The black lion tamarin (Leontopithecus chrysopygus) is an endangered primate species, restricted to the Atlantic Forest fragments of Sao Paulo state, Brazil, with an estimated wild population of ~1600 individuals. Integrative studies between zoo (ex situ) and wild (in situ) animals are crucial to modern conservation programs. They can demonstrate a substantial impact with the One Health concept, an interdisciplinary research frontier regarding the relations between human, animal, and environmental health. Studies of wild populations of Leontopithecus spp. are scarce and should be encouraged to provide baseline information to develop preventive and curative medicine in zoos and other conservation programs. Studying these animals in the wild can offer important reference parameters for the species. Comparing bacterial communities between in situ and ex situ populations can help us understand both conditions and the dynamics of potentially pathogenic microorganisms. To increase our understanding of resident microorganisms among these groups, we collected oral and rectal samples from captive (zoo) and wild black lion tamarins. We employed a culture method for the identification of aerobic bacteria. Thirty-three specimens were sampled (24 zoo and 8 wild animals) and 18 bacterial genera were identified. We found primarily Gram-positive bacteria in wild animals, whereas in zoo animals, Gram-negative bacteria were dominant. Some of the bacterial species we identified are potentially pathogenic, whereas several others are being reported here for the first time in this host species. Our results reinforce the importance of integrative studies for the future management and conservation of this endangered primate species.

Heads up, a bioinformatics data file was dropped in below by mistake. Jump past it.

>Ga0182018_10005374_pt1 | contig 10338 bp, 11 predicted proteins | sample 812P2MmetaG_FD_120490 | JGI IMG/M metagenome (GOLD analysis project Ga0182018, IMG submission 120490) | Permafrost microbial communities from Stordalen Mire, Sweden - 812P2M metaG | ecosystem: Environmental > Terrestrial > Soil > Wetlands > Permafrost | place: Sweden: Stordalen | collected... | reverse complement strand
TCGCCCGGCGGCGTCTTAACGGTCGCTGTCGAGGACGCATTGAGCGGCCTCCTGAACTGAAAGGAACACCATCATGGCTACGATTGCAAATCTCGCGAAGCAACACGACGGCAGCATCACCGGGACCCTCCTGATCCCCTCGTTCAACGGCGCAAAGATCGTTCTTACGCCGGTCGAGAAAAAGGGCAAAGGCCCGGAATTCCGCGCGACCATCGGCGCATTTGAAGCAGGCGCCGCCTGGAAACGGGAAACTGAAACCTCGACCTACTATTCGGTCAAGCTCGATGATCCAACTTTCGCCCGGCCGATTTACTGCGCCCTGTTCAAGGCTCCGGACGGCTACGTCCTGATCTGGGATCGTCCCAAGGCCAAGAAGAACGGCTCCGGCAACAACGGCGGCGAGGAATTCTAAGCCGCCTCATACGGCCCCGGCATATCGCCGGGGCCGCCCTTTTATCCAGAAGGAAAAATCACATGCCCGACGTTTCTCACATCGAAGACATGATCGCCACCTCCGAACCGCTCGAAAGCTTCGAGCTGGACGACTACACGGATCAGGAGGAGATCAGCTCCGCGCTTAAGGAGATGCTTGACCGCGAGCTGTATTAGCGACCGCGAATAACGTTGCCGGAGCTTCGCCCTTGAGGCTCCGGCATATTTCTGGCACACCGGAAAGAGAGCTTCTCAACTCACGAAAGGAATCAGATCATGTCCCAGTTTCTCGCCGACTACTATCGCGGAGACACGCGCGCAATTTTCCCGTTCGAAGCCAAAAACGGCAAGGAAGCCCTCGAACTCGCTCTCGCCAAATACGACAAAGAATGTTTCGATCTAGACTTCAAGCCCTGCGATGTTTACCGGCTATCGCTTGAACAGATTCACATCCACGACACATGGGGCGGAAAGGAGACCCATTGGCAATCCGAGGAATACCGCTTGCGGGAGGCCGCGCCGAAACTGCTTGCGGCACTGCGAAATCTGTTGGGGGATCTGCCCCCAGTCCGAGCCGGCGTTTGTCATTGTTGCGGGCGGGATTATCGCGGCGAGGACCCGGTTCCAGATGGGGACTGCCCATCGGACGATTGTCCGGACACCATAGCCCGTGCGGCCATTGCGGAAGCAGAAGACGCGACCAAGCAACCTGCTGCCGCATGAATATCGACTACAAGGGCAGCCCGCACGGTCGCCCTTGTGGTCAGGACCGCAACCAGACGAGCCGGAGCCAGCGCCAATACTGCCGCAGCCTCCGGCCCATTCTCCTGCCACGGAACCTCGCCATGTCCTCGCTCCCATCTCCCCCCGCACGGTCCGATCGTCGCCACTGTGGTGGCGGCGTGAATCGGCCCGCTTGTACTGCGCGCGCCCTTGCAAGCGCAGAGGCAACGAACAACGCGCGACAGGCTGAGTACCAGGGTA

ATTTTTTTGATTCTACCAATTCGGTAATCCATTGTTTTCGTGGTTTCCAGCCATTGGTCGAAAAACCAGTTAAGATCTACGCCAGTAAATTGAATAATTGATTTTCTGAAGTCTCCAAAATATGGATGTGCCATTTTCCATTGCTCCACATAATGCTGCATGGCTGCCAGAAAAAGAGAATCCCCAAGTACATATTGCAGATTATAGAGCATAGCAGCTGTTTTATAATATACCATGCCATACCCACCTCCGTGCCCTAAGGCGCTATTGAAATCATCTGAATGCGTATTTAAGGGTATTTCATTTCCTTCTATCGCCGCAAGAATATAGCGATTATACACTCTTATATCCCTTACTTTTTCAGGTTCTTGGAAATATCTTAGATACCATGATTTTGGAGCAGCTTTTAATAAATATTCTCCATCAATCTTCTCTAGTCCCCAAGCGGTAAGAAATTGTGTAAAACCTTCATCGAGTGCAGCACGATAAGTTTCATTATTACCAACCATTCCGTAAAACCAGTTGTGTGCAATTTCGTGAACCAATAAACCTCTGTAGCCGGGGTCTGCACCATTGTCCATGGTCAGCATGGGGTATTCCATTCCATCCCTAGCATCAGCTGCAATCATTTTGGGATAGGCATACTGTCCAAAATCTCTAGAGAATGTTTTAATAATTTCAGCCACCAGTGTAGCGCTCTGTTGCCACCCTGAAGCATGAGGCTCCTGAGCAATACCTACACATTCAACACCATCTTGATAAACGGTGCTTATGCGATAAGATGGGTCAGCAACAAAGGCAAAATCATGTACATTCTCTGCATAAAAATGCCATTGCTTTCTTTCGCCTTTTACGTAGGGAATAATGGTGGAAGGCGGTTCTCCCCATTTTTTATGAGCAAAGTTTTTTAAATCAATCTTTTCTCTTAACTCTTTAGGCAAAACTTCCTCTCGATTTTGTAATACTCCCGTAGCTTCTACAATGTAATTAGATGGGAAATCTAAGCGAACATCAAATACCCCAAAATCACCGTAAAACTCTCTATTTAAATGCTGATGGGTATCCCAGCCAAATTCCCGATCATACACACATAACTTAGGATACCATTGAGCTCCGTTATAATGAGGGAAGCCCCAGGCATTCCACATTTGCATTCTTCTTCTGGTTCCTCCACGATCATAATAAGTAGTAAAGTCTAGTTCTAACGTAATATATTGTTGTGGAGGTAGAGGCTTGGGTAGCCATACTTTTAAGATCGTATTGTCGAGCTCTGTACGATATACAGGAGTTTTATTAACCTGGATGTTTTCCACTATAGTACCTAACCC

Plasmodium (Novyella) nucleophilum was identified using microscopy and PCR, in an Egyptian Goose (Alopochen aegyptiacus) that died in São Paulo Zoo, Brazil. This parasite is characterized by elongated gametocytes, small meronts with scant cytoplasm, less than eight merozoites and mainly for having all the stages appressed to the nuclei of infected erythrocytes. Additionally, Plasmodium (Haemamoeba) sp. was identified by microscopy in the same blood sample. The latter parasite lacks nucleophilic blood stages and is characterized by large roundish trophozoites, each with a large prominent centrally collated vacuole. This co-infection was not confirmed by PCR amplification of the mitochondrial cytochrome b (cytb) gene and sequencing; only one Plasmodium sp. cytb sequence was detected in the blood sample. Since parasitemia of P. nucleophilum (2.4%) was much higher than that of P. (Haemamoeba) sp. (0.2%), PCR may have favored the amplification of the cytb sequence of the former. Phylogenetic analysis is in agreement with this conclusion because the reported cytb sequence was positioned in the same branch of sequences of several Novyella species. This is the first assignment of the mitochondrial cytb gene sequence to P. nucleophilum. The P. (Haemamoeba) parasite is particularly similar to Plasmodium (Haemamoeba) tejerai, because its advanced trophozoites and young erythrocytic meronts possess a large vacuole with prominent pigment granules arranged around it, the characteristic features of development in this species. For definitive identification of P. (Haemamoeba) species, mature meronts and gametocytes are required; however, these were absent from the thin blood smear. Representative images of the blood stages of P. nucleophilum and P. (Haemamoeba) sp. are provided. Together with microscopy data, the P. nucleophilum cytb sequence will assist in molecular identification (barcoding) of this Plasmodium species in other birds.